How to grow your own garlic

There's more to gardening than just planting a seed.

Up for some garden-based therapy? This might be just the thing you need…

Gardening is all about slowing down.

It’s the perfect antidote to our hyper-distracted lives, with multiple screens and constant status updates.

Planting a tiny seed and waiting for it to germinate reminds us that all good things take time.

And when it comes to vegies that need a lot of time, garlic is definitely not for the impatient. It takes about six months before you can harvest your crop!

That may seem like an eternity, but when you taste homegrown organic garlic for the first time, you’ll understand why garlic growers are such devotees.

Garlic is part of the allium family (onions, leeks) and autumn is the perfect season to plant your cloves, particularly if you live in cool, mountainous regions. Don’t try to grow garlic in the tropics.

You can purchase organic garlic bulbs from garden centres and online stores ( is one of my favourite suppliers). Don’t use supermarket-bought garlic as these have often been sprayed with pesticides.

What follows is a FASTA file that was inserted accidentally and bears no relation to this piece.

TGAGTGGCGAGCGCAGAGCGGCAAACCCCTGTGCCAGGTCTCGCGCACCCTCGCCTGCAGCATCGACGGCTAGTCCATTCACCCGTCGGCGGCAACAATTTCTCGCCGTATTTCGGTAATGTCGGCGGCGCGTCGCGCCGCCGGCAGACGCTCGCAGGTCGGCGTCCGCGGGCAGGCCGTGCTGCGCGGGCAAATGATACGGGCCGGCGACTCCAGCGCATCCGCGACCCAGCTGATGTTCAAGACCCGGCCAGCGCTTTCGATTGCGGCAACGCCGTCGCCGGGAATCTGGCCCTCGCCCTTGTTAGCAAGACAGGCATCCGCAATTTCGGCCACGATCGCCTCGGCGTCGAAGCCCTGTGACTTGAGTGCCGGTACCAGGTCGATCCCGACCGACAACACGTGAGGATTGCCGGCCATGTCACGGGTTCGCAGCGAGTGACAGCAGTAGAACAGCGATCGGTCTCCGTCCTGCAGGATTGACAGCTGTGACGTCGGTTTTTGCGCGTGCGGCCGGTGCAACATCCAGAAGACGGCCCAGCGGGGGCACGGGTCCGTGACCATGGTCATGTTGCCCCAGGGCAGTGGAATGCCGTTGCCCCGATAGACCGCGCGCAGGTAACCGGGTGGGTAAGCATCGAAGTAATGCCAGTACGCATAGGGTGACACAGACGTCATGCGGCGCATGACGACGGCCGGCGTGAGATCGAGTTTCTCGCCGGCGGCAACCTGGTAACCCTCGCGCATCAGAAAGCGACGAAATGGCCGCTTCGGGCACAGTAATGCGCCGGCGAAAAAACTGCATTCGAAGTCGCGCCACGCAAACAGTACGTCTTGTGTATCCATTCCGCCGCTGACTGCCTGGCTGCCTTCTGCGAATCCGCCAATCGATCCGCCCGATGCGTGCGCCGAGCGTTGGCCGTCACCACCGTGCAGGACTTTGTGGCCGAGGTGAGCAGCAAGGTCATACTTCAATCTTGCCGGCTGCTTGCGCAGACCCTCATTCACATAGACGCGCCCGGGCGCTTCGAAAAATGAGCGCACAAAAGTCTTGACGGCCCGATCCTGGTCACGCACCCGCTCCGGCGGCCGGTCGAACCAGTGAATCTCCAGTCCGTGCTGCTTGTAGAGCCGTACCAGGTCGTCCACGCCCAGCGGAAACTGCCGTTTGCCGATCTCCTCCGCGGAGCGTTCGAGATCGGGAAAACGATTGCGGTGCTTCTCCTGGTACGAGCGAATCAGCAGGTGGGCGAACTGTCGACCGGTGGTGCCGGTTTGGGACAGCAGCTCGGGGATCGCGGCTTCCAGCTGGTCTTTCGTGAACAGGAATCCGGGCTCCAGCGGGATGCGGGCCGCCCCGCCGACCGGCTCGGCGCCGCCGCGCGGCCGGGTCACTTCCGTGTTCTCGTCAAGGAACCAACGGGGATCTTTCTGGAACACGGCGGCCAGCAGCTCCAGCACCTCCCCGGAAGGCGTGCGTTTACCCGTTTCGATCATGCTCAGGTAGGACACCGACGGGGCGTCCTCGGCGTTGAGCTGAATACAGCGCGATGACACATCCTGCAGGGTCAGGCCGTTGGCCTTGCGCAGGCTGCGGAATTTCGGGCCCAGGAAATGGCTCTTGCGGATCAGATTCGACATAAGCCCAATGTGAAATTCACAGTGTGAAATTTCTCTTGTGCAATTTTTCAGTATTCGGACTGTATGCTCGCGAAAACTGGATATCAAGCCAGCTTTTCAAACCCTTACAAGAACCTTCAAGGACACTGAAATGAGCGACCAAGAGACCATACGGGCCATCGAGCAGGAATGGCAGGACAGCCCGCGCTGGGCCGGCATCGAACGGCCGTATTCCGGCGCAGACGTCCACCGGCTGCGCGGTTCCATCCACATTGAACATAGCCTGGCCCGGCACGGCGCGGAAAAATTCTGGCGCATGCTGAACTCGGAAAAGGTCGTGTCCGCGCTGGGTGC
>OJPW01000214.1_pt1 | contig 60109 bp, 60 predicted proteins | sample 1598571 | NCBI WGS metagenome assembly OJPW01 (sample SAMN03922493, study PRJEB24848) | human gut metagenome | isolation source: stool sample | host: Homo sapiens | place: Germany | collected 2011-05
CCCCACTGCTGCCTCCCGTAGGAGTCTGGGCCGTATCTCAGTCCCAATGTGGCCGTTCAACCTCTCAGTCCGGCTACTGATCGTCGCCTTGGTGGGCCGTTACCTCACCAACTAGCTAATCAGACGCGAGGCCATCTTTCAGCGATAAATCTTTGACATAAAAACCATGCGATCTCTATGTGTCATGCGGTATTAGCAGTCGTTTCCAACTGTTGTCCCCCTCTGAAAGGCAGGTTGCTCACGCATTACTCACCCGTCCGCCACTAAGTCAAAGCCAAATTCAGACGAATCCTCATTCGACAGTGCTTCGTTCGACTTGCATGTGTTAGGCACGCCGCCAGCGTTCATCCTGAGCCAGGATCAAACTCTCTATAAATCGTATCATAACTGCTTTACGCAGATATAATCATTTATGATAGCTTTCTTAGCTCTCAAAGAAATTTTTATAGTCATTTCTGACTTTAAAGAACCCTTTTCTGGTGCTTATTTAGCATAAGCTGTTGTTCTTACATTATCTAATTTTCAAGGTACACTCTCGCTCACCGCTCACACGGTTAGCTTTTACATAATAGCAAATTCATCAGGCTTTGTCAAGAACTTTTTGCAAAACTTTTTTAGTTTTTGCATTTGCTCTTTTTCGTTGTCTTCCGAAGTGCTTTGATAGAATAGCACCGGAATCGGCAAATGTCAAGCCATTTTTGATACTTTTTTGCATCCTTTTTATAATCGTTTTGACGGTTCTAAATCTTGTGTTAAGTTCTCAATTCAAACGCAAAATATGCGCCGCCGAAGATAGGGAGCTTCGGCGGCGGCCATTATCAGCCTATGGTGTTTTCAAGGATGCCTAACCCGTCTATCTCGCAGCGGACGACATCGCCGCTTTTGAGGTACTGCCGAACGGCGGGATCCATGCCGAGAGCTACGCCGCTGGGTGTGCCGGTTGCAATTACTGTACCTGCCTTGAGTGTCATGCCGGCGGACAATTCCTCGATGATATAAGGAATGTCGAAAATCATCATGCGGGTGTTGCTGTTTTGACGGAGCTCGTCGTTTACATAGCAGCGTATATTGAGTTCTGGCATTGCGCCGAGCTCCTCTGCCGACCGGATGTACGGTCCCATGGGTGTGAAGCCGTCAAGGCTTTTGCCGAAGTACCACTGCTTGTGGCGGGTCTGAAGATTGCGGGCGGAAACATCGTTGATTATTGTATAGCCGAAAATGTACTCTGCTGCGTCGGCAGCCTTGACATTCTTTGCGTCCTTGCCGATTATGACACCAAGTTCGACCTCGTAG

Garlic is easy to grow. Just break the garlic heads apart into cloves, being careful not to damage the thin base plate. Bigger cloves usually produce the strongest plants.
Select a sunny spot in your garden bed (or in a pot at least 80 centimetres deep) and make sure the soil or potting mix is well prepared with fertiliser and compost (chicken pellets or cow manure).

Plant the cloves about two to three centimetres below the surface with the tip pointing up, about 15 to 20 centimetres apart. Cover with mulch (lucerne, straw or sugarcane) and water in well.

Garlic plants aren’t too demanding once they’re in the ground: just give them a regular watering and every few weeks add some liquid seaweed fertiliser to your watering can.

You know your garlic is ready when the outer long green shoots start to brown and the tips begin to dry out.

Carefully pull out the plants with bulbs attached and hang in a cool dark place for the garlic bulbs to fully form and dry out.

Article first published nourish magazine

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